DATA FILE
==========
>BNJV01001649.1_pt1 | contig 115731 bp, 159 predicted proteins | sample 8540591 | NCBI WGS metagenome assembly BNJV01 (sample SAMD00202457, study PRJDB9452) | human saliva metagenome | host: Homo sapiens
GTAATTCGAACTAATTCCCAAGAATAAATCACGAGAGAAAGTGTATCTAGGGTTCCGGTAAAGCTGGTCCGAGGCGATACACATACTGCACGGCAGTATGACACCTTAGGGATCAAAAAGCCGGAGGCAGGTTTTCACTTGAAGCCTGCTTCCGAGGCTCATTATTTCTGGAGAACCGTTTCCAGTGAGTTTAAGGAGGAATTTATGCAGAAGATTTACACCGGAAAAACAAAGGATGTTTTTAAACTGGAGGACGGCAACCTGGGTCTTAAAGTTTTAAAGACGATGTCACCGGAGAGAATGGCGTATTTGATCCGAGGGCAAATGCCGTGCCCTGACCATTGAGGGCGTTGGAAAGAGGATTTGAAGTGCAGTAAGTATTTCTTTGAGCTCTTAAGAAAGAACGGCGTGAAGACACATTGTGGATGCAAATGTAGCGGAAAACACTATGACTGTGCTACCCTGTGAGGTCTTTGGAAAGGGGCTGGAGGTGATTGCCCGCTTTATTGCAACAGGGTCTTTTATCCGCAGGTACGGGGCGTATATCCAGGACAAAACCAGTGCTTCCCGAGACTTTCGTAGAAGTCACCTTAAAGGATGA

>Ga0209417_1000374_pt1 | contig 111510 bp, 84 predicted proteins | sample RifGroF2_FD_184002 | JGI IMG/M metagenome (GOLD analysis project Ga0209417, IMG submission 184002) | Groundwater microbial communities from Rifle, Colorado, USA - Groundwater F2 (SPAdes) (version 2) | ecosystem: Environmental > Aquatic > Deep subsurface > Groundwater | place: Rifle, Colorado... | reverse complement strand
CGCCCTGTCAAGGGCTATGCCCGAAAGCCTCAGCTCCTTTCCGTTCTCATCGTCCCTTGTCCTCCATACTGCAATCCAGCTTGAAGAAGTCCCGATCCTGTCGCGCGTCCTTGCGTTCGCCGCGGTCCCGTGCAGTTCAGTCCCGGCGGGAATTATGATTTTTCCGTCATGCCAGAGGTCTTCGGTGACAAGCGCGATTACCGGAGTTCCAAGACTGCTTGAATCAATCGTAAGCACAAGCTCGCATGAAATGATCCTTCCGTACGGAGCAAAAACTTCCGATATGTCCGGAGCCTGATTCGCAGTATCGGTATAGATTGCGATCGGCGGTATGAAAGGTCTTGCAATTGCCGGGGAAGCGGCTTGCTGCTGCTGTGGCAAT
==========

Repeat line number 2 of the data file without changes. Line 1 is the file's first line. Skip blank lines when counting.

GTAATTCGAACTAATTCCCAAGAATAAATCACGAGAGAAAGTGTATCTAGGGTTCCGGTAAAGCTGGTCCGAGGCGATACACATACTGCACGGCAGTATGACACCTTAGGGATCAAAAAGCCGGAGGCAGGTTTTCACTTGAAGCCTGCTTCCGAGGCTCATTATTTCTGGAGAACCGTTTCCAGTGAGTTTAAGGAGGAATTTATGCAGAAGATTTACACCGGAAAAACAAAGGATGTTTTTAAACTGGAGGACGGCAACCTGGGTCTTAAAGTTTTAAAGACGATGTCACCGGAGAGAATGGCGTATTTGATCCGAGGGCAAATGCCGTGCCCTGACCATTGAGGGCGTTGGAAAGAGGATTTGAAGTGCAGTAAGTATTTCTTTGAGCTCTTAAGAAAGAACGGCGTGAAGACACATTGTGGATGCAAATGTAGCGGAAAACACTATGACTGTGCTACCCTGTGAGGTCTTTGGAAAGGGGCTGGAGGTGATTGCCCGCTTTATTGCAACAGGGTCTTTTATCCGCAGGTACGGGGCGTATATCCAGGACAAAACCAGTGCTTCCCGAGACTTTCGTAGAAGTCACCTTAAAGGATGA